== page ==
• Thanks, David. My characters rarely mutiny, but they do let me know when something needs to change. My muses are rather bossy too, come to think of it. I’m so glad you enjoyed this and I hope you got a laugh. Have a wonderful Sunday and week ahead.

      Liked by 1 person

  3. See what happens when I start writing again. I miss awesome posts like this one. (If I did read it, I don’t remember. 🤔) I’m on Blair’s side…but he has to know who is boss. My characters do this all the time, and it’s precisely why my latest heroine chose the man she chose. I don’t envy you going back to Chapter One, but I know one of your muses will make sure you get it right. Happy Writing. Stay warm.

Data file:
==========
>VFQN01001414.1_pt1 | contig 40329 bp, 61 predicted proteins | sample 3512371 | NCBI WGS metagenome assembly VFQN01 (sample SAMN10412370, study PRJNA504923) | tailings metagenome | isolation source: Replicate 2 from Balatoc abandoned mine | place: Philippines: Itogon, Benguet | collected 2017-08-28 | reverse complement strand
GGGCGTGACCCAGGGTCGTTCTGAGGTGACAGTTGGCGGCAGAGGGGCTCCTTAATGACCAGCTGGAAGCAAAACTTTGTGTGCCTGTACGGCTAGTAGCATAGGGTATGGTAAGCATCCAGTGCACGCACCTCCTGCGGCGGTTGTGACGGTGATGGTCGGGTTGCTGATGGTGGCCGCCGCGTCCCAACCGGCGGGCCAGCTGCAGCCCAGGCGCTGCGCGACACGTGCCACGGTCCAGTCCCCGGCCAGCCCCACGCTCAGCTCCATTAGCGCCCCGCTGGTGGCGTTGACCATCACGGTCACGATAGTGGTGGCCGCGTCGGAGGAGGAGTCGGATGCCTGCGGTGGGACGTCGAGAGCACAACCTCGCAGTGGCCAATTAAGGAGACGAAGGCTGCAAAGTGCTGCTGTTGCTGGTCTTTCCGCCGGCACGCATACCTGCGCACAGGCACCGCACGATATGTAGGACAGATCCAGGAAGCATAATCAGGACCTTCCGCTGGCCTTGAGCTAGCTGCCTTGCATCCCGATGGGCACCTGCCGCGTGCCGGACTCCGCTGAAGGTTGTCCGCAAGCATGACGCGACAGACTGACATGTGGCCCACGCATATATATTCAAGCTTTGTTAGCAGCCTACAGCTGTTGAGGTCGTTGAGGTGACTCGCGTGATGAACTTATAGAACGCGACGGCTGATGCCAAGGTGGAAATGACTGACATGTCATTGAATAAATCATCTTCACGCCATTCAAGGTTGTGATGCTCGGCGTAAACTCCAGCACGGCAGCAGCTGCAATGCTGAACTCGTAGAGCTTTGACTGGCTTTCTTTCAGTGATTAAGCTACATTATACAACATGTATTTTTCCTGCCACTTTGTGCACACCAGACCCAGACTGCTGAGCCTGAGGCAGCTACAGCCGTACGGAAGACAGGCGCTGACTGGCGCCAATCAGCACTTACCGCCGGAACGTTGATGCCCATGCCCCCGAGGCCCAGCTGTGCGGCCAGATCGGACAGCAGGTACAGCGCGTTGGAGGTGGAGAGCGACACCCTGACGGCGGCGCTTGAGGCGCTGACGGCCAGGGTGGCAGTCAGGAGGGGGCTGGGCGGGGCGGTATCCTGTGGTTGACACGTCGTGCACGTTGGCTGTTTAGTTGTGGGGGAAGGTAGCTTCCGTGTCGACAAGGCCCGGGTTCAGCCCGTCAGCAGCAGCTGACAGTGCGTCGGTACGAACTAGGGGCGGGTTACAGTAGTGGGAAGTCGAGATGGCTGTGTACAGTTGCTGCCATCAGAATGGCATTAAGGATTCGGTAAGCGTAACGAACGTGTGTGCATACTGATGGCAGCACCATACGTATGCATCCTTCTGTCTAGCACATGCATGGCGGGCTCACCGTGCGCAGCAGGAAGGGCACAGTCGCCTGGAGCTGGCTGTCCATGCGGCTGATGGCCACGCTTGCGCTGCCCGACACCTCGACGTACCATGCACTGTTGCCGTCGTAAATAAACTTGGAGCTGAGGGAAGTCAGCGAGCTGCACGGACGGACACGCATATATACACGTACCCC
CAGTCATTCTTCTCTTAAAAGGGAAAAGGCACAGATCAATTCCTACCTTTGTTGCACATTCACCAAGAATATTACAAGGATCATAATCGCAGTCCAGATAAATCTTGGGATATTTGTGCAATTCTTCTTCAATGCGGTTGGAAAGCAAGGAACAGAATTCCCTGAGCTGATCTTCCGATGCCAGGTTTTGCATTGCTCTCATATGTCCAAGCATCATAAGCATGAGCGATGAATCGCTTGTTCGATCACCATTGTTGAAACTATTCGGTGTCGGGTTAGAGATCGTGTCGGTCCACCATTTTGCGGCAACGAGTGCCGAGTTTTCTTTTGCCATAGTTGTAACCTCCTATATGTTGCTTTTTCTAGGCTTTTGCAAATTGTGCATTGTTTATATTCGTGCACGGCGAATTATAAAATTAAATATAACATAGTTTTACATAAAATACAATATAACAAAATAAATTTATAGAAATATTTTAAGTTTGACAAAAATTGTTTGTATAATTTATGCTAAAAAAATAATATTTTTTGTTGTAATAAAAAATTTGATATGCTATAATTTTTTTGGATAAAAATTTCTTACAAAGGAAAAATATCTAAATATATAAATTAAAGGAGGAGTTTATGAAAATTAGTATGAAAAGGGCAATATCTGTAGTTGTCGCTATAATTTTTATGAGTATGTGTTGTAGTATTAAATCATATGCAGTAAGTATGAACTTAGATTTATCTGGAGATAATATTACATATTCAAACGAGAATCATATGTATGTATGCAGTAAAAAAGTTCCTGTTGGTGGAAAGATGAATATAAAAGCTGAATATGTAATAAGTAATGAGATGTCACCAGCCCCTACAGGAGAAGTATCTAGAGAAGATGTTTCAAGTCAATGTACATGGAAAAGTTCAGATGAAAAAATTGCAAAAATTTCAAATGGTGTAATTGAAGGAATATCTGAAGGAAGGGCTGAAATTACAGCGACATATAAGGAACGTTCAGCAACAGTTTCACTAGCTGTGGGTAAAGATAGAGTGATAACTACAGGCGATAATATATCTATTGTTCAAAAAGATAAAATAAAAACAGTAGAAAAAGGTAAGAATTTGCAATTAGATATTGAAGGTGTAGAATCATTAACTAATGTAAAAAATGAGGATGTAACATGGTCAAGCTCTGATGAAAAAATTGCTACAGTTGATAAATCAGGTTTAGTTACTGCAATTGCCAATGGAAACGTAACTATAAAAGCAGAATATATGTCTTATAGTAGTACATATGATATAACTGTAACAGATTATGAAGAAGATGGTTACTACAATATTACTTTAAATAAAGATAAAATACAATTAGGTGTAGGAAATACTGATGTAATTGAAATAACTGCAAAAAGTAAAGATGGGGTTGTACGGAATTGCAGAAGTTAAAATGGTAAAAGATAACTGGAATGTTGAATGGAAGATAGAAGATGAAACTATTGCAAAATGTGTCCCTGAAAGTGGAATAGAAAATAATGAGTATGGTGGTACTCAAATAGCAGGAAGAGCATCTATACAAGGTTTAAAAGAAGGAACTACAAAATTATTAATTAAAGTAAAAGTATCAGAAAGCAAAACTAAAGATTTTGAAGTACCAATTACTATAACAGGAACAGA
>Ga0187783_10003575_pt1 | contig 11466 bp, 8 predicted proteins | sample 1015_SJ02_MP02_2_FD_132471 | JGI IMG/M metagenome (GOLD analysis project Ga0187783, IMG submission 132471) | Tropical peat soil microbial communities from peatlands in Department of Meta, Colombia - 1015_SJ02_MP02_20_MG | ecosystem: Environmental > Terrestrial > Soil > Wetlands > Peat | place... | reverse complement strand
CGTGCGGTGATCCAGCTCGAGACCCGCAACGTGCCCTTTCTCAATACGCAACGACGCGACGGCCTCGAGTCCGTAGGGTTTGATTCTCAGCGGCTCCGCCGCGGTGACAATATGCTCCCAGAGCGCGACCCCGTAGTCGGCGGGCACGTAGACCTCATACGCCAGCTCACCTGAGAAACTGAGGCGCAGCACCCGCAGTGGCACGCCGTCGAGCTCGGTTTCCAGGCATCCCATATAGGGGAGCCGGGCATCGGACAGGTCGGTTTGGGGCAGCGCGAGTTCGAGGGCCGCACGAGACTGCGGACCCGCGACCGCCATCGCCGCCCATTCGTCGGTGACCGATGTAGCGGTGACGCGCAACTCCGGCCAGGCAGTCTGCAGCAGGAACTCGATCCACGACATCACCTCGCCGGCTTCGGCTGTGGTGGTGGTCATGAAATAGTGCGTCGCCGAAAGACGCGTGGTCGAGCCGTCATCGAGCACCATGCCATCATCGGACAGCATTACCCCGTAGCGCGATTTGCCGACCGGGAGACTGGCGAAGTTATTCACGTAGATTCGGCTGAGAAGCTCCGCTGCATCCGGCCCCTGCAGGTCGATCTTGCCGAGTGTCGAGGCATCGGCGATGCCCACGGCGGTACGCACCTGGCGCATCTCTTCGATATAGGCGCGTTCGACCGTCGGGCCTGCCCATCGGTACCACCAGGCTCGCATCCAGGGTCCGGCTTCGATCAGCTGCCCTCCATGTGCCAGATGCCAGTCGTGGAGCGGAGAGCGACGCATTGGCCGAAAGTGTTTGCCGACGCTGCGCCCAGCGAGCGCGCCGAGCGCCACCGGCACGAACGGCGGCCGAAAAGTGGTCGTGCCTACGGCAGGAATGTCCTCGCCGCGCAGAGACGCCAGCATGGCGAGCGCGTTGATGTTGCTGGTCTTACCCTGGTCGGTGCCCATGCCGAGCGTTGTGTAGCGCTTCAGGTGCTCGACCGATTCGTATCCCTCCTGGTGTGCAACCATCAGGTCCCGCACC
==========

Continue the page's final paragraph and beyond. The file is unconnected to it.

Liked by 1 person

  4. I read this before, Diana and must have been so tickled by it all that I forgot to leave a comment. Or I may have gone brain dead. That’s happening more and more lately. ;( I’m sure you have everyone under control once again.

    Liked by 1 person

    • Ha ha. Yes, everyone is “on board” and we’re headed in the right directions. Lol. Thanks for the comment and no worries. I can completely relate to absentmindedness, and even so, no one has time to comment on everything. I’m glad it entertained. ❤

      Liked by 1 person

  5. CarolCooks2 says:

    I’m definitely like the white rabbit lately…sigh…I love how your characters speak to you and with such clarity and aplomb …mine are not…maybe I should open the channels wider…Love this post and comments ..Ahhhh before I get sidetracked…sigh …Thank you for following CarolCooks2 …xx